And every single one of those movies is hurt by chickening out on the tragic end that Wolf-Man both needs and rightly DESERVES.  He has to die — the fact that he hasn’t killed himself already has made him culpable and responsible for his murders.  Lifting the curse is just an easy way out, it’s a lamesauce Happy Ending tacked on there because somewhere along the line we got to be afraid of tragedy, and that’s bullshit.  I mean, even Monster Squad had the basic sack necessary to kill Wolf-Man.

This isn't where he died, just where they ineffectually blew Wolf-Man up with dynamite.

So Where Did We Go Wrong?

Wolf-Man is another monster that it’s easy to think of as being an anti-hero.  I think part of this has to do with a sea-change in literature that made violence a lot more acceptable for heroes to get down on than it was in Victorian Dayes (it is important to remember that the Popular Novel is actually a pretty new form, that was mostly defined by the Victorians prior to the 20th century).  Even tough heroes, or knights or whatever, they didn’t usually save the day by just wrecking shit.  A duel, sure.  A joust.  Maybe a gunfight where a couple suckers get tagged, or a wrestling match on top of Reichenbach Falls, but generally heroes don’t kill the hell out of bad guys, so the idea that you might actually want a huge deadly murder machine on your side maybe wasn’t so prominent.  It’s not until the infusion of sex and violence that’s the hallmark of early 20th century pulp literature that we start to see the broader super-genre of Wrecking Shit Literature, and that’s when the Wolf-Man can stop being a tragic anti-social monster man, and start being a dangerous dude who is nevertheless good to have on your side.

There’s something else, too, I think — with our better awareness of human psychology, the sharp division between social and anti-social behaviors starts to fall away, as we see each human being the product of a spectrum of different kinds of orders and disorders.  With the loss of this division, the frisson of social and anti-social stops being quite as interesting; instead we see men who are savage like wolves, but still civilized, or men who can turn into wolves but still have human intelligence.

Well, who DOESN'T occasionally crave hot man-beast love?

Then it becomes, I don’t know, Laurell K. Hamilton’s fantasy of bestial sex, or Stephanie Meyer’s use of Wolf-Mans as the passionate counterpoint to her numbingly chaste vampires.

And, like I said, a big part of this is modern storytelling just chickening out when it comes to tragedy.  The thing about tragedy is that it takes will.  Even when you’re writing it, you don’t want to; you’re tempted to go easy on the audience because it also means you’re going easy on yourself.  You LIKE Larry Talbot, you don’t want him to have to die.  And there are a lot of people with executive authority in a movie, and the odds of all of them having the necessary will to look the audience right in the eye and say, “Yeah, fuck you.  We all live in a world in which we’re culpable, and the truth of the matter is that we ALL deserve to be killed for it.  Suck it up, punks.”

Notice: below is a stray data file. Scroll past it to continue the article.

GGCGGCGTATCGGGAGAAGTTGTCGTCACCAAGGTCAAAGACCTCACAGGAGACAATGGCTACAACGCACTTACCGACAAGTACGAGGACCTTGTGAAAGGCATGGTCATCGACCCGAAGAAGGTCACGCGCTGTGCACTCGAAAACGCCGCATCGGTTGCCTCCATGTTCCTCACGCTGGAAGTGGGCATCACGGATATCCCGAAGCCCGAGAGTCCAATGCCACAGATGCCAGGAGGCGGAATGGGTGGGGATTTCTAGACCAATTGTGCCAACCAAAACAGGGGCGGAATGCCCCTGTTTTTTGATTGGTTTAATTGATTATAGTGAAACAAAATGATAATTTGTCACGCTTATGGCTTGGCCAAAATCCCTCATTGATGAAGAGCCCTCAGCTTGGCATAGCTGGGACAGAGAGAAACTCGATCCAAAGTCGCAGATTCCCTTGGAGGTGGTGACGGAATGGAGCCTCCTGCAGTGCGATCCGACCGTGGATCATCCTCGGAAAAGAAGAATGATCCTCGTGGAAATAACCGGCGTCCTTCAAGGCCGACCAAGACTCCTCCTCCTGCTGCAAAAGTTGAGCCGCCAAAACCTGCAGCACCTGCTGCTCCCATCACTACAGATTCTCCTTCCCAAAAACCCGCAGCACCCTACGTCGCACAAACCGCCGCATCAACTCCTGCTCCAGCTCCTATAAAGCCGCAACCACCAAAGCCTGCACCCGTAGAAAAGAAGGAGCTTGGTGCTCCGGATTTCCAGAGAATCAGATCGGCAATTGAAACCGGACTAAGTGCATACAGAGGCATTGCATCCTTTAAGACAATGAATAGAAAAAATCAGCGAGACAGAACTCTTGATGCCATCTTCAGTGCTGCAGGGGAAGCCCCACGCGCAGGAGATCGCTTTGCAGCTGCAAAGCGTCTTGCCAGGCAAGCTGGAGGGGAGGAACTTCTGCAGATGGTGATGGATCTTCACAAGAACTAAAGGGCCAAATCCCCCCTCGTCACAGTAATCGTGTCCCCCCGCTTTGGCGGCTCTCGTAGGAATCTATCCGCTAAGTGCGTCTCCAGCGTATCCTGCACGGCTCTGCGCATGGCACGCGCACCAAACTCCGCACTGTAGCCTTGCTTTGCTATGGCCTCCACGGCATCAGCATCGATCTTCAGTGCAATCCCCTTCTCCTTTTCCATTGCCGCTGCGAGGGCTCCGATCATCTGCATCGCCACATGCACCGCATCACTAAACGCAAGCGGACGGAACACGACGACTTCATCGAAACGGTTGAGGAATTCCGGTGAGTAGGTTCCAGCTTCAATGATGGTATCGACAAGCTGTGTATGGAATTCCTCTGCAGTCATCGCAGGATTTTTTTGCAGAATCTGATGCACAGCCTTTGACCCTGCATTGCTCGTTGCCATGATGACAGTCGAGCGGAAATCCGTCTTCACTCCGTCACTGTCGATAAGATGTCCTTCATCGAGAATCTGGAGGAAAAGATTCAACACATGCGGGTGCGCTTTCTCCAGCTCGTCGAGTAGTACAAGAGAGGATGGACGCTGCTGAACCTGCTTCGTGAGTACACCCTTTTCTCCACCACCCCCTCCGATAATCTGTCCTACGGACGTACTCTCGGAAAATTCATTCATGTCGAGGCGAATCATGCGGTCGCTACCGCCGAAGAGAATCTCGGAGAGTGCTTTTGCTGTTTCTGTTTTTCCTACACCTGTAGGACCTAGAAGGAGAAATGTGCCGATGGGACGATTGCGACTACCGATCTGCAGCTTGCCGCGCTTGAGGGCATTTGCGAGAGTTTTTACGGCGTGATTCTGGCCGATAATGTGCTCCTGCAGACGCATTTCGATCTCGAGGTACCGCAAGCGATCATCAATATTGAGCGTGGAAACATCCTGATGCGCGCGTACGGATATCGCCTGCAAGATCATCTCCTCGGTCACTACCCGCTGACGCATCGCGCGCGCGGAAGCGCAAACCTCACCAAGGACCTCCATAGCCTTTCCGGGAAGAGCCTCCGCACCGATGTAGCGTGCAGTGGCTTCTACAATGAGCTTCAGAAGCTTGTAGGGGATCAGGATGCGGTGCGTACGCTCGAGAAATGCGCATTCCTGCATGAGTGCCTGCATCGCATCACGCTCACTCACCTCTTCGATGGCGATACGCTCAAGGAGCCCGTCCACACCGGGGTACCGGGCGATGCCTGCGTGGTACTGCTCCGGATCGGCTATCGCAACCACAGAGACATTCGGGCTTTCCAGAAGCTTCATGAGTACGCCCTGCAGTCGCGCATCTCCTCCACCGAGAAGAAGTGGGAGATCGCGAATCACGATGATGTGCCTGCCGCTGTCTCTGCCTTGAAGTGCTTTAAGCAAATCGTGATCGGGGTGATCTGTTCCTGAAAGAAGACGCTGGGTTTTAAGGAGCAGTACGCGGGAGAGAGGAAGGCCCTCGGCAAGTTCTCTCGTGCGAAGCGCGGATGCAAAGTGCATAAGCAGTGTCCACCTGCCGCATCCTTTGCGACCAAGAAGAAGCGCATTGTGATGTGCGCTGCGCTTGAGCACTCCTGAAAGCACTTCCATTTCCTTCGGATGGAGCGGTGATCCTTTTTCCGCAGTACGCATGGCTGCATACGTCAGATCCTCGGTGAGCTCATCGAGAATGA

Obviously there’s nothing implicitly wrong with having Wolf-Man just be one of the standard supernatural beings that live in your Urban Fantasy World which also has Vampires and, I guess, Elves or something.  Whatever, you know?  It’s not a Medieval Fantasy, so it can’t be Elves and Dwarves and Orcs or something (though why there aren’t more Wolf-Man and Vampire characters in Epic Fantasy remains mysterious to me).   And it’s not like Wolf-Man is the only My Own Worst Enemy monster out there — Robert Louis Stevenson riffs on this pretty successfully with The Strange Case of Doctor Jekyll and Mr. Hyde.  The idea that Stevenson has — that Mr. Hyde is a complete psychopath but still perfectly rational and that, somehow, when he looks at himself he doesn’t see that there’s anything wrong — that’s a great fucking idea.  But I think it’s a little subtle as far as horror literature goes, and it doesn’t translate visually very well, which is why it works great as a novel but not as a movie or a comic book, and why in the popular consciousness it’s the Wolf-Man who occupies this role, and not the good doctor’s nefarious alter-ego.

WOLF-MAN is here to EAT your FACE

ESSENTIAL VIEWINGS:

The Wolf Man (with Lon Chaney, Jr., not the dumb one they just made)
An American Werewolf in London (probably the best Wolf-Man story of them all)
Aaaand, let’s say:

The Howling
Ginger Snaps

Just because they’re pretty crazy riffs on the Wolf-Man idea.

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Comments
  1. katastick says:

    You know you love Blood Monkey, Braak. WHO DOESN’T LOVE BLOOD MONKEY?!

  2. Kate Traylor says:

    These are really cool, insightful essays. Thanks for posting!

  3. thoapsl says:

    Have you seen Ginger Snaps? I thought that was a pretty good and unique werewolf movie — definitely the only horror I’ve seen to play so explicitly with werewolfism as a ‘monthly cycle’ metaphor for menstruation! Sex/blood/puberty themes seem to pop up more often in vampire stories, but Ginger Snaps makes an interesting argument for the way those themes can work well in a werewolf context, I think.

  4. braak says:

    Agreed!

    Ginger Snaps I think takes full advantage of the resonance in body horror that you get when you talk about both werewolves and menstruation. I mean, I don’t know how it is from the perspective of the ladies, but I can definitely imagine if you didn’t know that much about what menstruation was how a girl could just be freaked out the first time that happens. Maybe even if you did know about it?

  5. Moff says:

    There’s also the Alan Moore Swamp Thing story devoted to the same repressed beast within/monthly cycle/werewolf theme. It’s pretty terrific.

  6. braak says:

    I was also just thinking about the Swamp Thing story with the vampires that lived under the lake, and it turned out that if you leave vampires alone, they just want to make their own society. And that society turns out to be full of pirahna fish-men.